The past twelve months have seen an unprecedented chain of events that sent shockwaves through the UK economy and property market. From changes in stamp duty, to the fallout from the EU referendum and US election, the volatility in our currency and stock markets has been unnerving. The culmination of these factors has resulted in house prices and commercial rents experiencing slower growth in the capital.
Now, as Theresa May prepares to negotiate the terms of our exit from the EU, we need to take stock of the reality facing the UK property market. While it’s hard to predict the long-term impact of Brexit without knowing the kind of trade deal we secure with EU, we have seen positive signs that London is in good shape to withstand any potential blowback.
Of course, there is still uncertainty surrounding how many potential financial services companies & jobs may relocate to other European cities. Despite this, global powerhouses like Apple, Facebook, and Snapchat have made long-term corporate commitments to London that should help boost investor confidence in the future prospects of the property market. London has a fundamental appeal that few (if any) global cities can match. The city offers a centralised time zone, prominent academic institutions, a thriving creative & tech hub and a hospitable tax environment that means it will remain an attractive proposition for businesses and people. More broadly still, the Uk remains one of the top three cities to invest in (behind the US and China), partly attributed to London’s global position as a leading business and cultural hub.
London’s financial resilience is likely to be mirrored in the property market. We do expect that properties above £1,000,000 – particularly valued between £1,000,000 and £5,000,000 – will continue to slow, as prime central areas like Chelsea and Kensington have already reported a 10-15% drop in prices since the referendum. However, these declining transaction levels will be offset by properties valued below £1,000,000, which have continued to trade well.
This indicates a difference between one’s ‘need’ for property and one’s ‘want’ for property. There is a large disparity between supply and demand for property in London, as the city’s population grows at a much faster rate than homes are built. This means that competition will remain fierce for properties at the more affordable end of the market even against Brexit uncertainty. We’ve seen a trend in investor demand moving away from luxury central London property to multi-unit schemes that are sensibly priced in the greater London area. As well, low levels of supply will not only buoy housing prices, but also stoke buyer demand for alternative locations across the UK that offer better yields, like Oxford, Manchester, and Bristol.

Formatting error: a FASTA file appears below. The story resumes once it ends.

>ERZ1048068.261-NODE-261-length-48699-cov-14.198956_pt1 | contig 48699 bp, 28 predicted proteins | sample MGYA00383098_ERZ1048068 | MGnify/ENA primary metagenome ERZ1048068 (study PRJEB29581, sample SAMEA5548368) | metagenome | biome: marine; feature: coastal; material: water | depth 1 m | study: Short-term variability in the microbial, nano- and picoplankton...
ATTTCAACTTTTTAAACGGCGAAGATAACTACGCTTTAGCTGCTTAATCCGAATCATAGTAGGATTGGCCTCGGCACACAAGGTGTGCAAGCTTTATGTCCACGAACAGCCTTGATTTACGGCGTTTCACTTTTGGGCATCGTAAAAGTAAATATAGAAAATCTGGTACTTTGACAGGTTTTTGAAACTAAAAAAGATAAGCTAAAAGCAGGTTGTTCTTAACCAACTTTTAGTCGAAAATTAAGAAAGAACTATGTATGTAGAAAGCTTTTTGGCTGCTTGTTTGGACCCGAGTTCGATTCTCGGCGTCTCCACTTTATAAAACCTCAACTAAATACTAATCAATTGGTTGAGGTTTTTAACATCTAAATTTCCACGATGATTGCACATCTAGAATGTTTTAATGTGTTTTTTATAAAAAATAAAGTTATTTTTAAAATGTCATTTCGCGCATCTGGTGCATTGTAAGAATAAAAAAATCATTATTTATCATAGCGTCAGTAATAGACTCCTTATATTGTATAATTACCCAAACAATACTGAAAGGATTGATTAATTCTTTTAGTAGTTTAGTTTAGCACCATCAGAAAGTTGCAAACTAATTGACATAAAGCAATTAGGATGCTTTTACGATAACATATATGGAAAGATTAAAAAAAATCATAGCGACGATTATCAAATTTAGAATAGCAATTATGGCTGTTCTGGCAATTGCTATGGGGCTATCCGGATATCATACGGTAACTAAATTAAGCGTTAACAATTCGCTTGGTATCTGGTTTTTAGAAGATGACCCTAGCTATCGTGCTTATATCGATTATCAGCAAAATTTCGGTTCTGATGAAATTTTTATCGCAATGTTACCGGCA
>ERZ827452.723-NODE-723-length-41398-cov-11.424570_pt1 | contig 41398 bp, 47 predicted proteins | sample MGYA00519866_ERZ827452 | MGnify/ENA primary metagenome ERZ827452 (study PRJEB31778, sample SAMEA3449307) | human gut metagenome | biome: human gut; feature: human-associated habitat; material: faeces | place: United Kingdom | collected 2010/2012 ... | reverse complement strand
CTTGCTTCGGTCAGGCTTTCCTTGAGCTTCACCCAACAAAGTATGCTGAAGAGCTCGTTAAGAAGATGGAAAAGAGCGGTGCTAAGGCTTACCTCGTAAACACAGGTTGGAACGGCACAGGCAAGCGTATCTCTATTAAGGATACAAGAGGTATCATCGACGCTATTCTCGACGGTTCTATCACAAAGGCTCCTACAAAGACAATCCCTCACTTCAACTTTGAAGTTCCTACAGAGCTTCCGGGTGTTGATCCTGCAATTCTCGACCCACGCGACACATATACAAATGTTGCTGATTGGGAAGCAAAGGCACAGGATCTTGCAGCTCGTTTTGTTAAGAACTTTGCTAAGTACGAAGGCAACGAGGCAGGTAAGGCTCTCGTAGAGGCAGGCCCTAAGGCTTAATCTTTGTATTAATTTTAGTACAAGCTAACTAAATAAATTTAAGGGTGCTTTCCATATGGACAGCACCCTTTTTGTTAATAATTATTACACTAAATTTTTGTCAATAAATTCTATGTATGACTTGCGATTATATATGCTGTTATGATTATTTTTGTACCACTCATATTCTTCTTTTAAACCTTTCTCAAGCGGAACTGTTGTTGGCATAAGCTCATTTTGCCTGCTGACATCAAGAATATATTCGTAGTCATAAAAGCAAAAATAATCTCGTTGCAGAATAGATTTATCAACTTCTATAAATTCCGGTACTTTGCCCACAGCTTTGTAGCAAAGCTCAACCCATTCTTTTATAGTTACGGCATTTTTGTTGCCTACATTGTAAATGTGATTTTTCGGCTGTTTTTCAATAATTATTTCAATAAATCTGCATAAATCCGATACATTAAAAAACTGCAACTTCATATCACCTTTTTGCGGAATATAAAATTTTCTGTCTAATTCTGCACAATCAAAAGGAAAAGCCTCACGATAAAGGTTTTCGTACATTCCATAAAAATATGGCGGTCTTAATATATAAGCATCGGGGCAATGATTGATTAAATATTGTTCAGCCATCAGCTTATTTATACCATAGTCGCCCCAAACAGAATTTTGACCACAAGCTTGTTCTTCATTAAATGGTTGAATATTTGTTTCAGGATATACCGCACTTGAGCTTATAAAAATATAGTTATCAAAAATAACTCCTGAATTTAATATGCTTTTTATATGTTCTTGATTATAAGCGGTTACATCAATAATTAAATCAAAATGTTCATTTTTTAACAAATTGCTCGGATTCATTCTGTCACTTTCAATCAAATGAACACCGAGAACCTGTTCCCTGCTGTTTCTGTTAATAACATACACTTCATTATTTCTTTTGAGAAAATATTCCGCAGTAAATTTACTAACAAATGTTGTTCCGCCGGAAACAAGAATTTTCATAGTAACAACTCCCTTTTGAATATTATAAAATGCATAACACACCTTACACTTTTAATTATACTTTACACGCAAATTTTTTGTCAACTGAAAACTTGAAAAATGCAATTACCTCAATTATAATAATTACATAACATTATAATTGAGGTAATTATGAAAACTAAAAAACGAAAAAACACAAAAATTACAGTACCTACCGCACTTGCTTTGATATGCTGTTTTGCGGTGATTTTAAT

Relief for the upper echelons of the UK property market may well come from the depreciating pound that has made the exchange rate on property very favourable to foreign buyers. Many central London estate agents have been reporting that a large portion of their applicants are $-based buyers hoping to take advantage of the currency fluctuations to secure valuable long-term property assets in London.
Investor confidence will also likely be supported by the relative stability we expect to see with the stamp duty remaining at current levels over the next few years. This should help give buyers confidence to return to the higher end of the market without the threat of increased taxes on future transactions.
2016 made clear that predictions are a dangerous game. Even so, we would expect that the short-term volatility Brexit will bring to the UK economy to be tempered by the property market’s strong foundations. For buyers and investors willing to take the long-term view on the property market, Brexit is an opportunity to gain a footing in a market that has historically been one of the nation’s most resilience in times of uncertainty.
*As published at the Institutional Real Estate bin May 2017.